Week 2: NSAIDs and C. diff, a new approach to pest control, and why certain dogs breeds can provide a biological model for human genetic diseases

Posted on January 15, 2019 in Drug Development

A New Link Between NSAID use and Clostridium difficile Discovered in Mice

Researchers at Vanderbilt University have uncovered new evidence suggesting the regular use of common NSAIDs may contribute to an increased severity of a Clostridium difficile (C. diff), a bacterium that causes gastrointestinal symptoms and is estimated to cause over 30,000 deaths per year. Commonly a hospital acquired infection, it usually occurs in patients who have been on antibiotics.

The use of antibiotics is said to negatively impact native microbiota populations in the intestines, which allows for the growth of C. diff. Now researchers are saying that NSAID use during an active infection may exacerbate symptoms and increase its severity.

The direct mechanism of action is not known between the two, but there has been evidence to show that NSAIDs cause a shift in the gut microbiota of both seemingly healthy humans and mice, as well as aggravate the gut of those suffering from inflammatory bowel disease. The thought is that NSAIDs block pathways to allow for normal expression of necessary hormones and signals that contribute to the health of intestinal epithelial cells. When these cells are not healthy, the tight junctions that block the transfer of pathogens become compromised and leaves the body vulnerable to infection.

Further studies are being called for to study any changes that can be made to drugs that can help combat this new discovery. Read more from GEN here.

FDA Approves First Inhaled Drug for Parkinson’s

Inbrija (levodopa) has been approved to treat OFF episodes in patients with Parkinson’s Disease (PD), as covered by In-Pharma Technologist. This breakthrough comes after “decades” of research by Acorda.

OFF episodes occur when dopamine levels are low in between doses of levodopa, causing hypomobility and impairing motor function. This inhaled version is said to help combat absorption issues or discrepancies that can occur with oral doses and is designed to be used as needed based off of the individual.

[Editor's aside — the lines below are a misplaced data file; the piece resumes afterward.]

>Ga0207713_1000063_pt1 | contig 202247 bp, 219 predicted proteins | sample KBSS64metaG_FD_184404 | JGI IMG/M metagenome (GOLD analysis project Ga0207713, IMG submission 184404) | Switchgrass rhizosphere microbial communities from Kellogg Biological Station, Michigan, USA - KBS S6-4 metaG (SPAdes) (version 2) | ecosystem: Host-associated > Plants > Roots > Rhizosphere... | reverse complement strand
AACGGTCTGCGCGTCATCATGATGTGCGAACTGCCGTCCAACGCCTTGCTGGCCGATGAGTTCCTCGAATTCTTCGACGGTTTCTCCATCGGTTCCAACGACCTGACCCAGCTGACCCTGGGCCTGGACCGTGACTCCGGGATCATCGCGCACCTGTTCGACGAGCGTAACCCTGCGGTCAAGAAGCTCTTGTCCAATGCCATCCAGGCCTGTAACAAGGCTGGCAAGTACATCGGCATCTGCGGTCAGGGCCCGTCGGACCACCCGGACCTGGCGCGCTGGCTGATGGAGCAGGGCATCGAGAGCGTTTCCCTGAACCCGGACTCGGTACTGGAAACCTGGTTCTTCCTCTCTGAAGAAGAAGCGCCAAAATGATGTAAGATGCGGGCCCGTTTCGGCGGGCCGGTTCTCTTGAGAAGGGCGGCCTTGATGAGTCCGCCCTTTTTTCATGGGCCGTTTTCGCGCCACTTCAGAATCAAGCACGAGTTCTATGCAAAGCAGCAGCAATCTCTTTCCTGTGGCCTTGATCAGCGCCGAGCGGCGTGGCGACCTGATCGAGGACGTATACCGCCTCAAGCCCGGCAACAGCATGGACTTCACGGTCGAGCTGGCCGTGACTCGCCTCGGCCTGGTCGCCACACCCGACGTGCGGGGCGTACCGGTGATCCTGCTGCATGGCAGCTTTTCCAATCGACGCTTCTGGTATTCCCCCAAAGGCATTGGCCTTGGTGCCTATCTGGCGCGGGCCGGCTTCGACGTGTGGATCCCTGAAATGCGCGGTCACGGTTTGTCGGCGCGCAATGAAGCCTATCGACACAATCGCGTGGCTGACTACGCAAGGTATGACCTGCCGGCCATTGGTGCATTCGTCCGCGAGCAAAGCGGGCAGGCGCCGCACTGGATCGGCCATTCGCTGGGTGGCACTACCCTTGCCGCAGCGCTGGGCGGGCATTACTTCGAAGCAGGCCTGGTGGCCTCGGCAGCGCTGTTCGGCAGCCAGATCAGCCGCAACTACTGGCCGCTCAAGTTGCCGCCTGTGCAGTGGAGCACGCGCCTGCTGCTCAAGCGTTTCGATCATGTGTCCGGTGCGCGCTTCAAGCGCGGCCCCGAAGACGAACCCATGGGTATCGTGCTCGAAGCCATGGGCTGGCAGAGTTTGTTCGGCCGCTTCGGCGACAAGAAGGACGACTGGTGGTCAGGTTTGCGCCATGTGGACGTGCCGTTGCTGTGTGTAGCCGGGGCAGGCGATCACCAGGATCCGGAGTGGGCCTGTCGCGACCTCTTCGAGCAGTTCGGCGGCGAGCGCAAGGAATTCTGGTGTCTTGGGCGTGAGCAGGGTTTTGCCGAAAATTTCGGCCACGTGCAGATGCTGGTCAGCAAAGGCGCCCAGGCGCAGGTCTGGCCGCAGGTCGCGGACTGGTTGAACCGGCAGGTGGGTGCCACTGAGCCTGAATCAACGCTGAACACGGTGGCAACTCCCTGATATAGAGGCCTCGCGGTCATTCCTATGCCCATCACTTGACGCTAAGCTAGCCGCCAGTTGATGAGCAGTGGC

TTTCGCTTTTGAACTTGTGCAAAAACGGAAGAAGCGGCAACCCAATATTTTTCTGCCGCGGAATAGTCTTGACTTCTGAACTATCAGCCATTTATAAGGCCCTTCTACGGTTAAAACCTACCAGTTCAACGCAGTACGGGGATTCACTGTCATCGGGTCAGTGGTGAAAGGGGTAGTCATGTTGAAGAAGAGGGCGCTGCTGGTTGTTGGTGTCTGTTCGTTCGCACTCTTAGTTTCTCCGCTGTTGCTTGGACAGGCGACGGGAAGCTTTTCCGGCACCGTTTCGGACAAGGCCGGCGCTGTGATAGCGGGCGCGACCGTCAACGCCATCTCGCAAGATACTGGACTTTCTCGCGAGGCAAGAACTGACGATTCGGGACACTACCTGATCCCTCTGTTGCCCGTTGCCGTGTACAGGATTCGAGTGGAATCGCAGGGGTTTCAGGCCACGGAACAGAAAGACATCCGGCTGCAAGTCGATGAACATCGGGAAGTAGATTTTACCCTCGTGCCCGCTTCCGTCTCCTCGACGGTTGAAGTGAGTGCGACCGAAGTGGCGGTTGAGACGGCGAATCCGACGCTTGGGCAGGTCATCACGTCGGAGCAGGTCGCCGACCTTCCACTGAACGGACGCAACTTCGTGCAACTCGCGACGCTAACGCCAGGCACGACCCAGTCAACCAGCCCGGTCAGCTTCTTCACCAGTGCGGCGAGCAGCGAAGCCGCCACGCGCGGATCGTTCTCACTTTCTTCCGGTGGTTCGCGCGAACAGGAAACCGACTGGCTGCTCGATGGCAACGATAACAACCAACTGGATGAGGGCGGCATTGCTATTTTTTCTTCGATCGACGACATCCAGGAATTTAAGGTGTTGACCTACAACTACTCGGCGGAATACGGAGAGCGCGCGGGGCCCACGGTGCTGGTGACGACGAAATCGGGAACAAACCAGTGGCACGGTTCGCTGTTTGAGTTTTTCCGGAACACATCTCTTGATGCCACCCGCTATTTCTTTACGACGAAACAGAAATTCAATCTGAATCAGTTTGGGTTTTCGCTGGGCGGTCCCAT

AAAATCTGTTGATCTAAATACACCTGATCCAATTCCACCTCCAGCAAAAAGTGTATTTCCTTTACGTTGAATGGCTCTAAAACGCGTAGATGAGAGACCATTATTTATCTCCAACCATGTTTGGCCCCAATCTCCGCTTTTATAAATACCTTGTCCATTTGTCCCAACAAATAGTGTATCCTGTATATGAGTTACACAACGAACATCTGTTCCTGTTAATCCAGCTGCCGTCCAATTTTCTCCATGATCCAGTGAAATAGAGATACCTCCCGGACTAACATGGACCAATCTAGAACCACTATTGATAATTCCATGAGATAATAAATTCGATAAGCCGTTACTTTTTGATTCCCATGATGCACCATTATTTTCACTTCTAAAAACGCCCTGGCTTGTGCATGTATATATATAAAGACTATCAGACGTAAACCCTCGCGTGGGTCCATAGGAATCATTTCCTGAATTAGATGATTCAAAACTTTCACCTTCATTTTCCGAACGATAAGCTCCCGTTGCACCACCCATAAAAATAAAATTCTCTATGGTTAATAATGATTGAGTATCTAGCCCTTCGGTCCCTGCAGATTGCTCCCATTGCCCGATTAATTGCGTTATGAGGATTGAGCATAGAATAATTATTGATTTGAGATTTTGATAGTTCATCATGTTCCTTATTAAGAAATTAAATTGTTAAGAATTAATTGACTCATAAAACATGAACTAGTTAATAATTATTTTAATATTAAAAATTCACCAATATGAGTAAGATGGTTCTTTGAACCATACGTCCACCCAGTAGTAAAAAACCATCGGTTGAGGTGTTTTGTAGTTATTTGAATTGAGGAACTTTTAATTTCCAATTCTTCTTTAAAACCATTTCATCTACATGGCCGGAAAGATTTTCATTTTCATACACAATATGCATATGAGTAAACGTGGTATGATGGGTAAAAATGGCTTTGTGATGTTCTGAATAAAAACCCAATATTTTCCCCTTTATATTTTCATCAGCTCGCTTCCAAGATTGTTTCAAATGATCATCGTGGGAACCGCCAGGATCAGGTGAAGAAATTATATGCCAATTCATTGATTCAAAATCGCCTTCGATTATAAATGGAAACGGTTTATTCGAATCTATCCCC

Inbrija is set to hit the US market in the first quarter of 2019.

Cabaletta Bio Closes $50M Series B Funding for CAAR-T Development

The funding will cover establishing translational research and the advancement of manufacturing capabilities, as covered by BioPharma-Reporter.

It will also go to cover funding for their clinical trial and IND submission for DSG3-CAAR-T, designed to help patients with mucosal pemphigus vulgaris, an autoimmune disease that causes painful blistering on the skin and mucous membranes. The trials are slated to start once approved by the FDA.

Working similarly to CAR-T, chimeric autoantibody receptor T-cells (CAAR-T) is designed to emit a chimeric autoantibody receptor on the surface of T-cells and display cytotoxicity to cells associated with antibody-mediated autoimmune diseases.

Cabaletta has raised $88M towards the CAAR-T product since May of 2018.

A New Solution to Controlling Pest Populations?

Scientists from UC Davis have developed a new method to control pest populations that carry disease or destroy crops, reported by GEN. This new method utilizes CRISPR-Cas9 methods of gene editing to produce progeny that are completely sterile.

Sterile insect techniques (SITs) have been used since the 1930s to mass produce sterile males by using DNA-damaging substances or other SIT technologies that can develop resistance through genetic manipulation. This new CRISPR-based method is considered precision-guided (pgSIT) and can deliver sterile male progeny who survive to adulthood, offering a cost-effective and seemingly safe way to control pest populations.

This new method will require less manual sorting of larvae and won’t require multiple production facilities, just that modified eggs are transferred to and hatched in the desired region, being released when ready.

Researchers hope to apply this technology to mosquito populations that transmit diseases like dengue fever, Zika, and yellow fever.

A Genetic Similarities Between Bulldog Breeds and Rare Human Disease Discovered

Researchers form UC Davis’ School of Veterinary Medicine have discovered a common gene in certain dog breeds and those people suffering from a rare genetic disease known as Robinow syndrome.

The gene in question, DISHEVELLED 2 or DVL2, is a variant found in 100% of bulldogs and French bulldogs studied, as well as some Boston terriers. The gene is responsible for giving these dogs their physical characteristics, such as small size, wide face, and their short, kinked tail due to a lack of vertebrae that make up a tail (commonly referred to as a “screwtail”).

These characteristics are similar with those suffering from Robinow syndrome, who typically have short limbs, wide faces, and spinal deformities. Interestingly enough, both species with DVL2 have the potential to suffer from cleft palate.

For dogs, their physical appearance is so tied to the breed that it would be hard to eliminate from future generations- most people love these breeds for their faces and lack of a tail. The wide face and shorter snout are referred to as brachycephalic and comes with other associated diseases such as cleft palate. Other genes have been known to contribute to these physical appearances and may also play a role in chronic diseases associated with bulldogs-like breeds.

The goal of this discovery is to provide a biological mode, and associated insight, to those suffering from Robinow syndrome. Since its discovery in 1969, only a few hundred cases have been reported.

Read more from American Veterinarian here.